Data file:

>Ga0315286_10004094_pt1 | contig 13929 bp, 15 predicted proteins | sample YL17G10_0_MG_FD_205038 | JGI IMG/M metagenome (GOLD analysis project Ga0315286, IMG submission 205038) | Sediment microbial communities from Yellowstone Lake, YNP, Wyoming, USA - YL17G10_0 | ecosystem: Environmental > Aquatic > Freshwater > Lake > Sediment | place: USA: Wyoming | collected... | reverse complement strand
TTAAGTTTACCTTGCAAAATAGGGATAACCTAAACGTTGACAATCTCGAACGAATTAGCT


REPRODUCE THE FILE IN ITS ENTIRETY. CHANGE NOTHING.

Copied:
>Ga0315286_10004094_pt1 | contig 13929 bp, 15 predicted proteins | sample YL17G10_0_MG_FD_205038 | JGI IMG/M metagenome (GOLD analysis project Ga0315286, IMG submission 205038) | Sediment microbial communities from Yellowstone Lake, YNP, Wyoming, USA - YL17G10_0 | ecosystem: Environmental > Aquatic > Freshwater > Lake > Sediment | place: USA: Wyoming | collected... | reverse complement strand
TTAAGTTTACCTTGCAAAATAGGGATAACCTAAACGTTGACAATCTCGAACGAATTAGCT